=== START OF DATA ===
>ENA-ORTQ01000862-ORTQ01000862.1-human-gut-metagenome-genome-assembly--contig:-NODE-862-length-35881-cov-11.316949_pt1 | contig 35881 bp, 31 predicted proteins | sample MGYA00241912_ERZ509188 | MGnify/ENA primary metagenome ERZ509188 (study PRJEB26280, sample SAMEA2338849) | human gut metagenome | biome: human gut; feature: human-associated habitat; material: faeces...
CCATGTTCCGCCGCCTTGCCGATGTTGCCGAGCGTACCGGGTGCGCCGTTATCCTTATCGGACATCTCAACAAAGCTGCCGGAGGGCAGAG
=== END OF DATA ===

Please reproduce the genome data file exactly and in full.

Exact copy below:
>ENA-ORTQ01000862-ORTQ01000862.1-human-gut-metagenome-genome-assembly--contig:-NODE-862-length-35881-cov-11.316949_pt1 | contig 35881 bp, 31 predicted proteins | sample MGYA00241912_ERZ509188 | MGnify/ENA primary metagenome ERZ509188 (study PRJEB26280, sample SAMEA2338849) | human gut metagenome | biome: human gut; feature: human-associated habitat; material: faeces...
CCATGTTCCGCCGCCTTGCCGATGTTGCCGAGCGTACCGGGTGCGCCGTTATCCTTATCGGACATCTCAACAAAGCTGCCGGAGGGCAGAG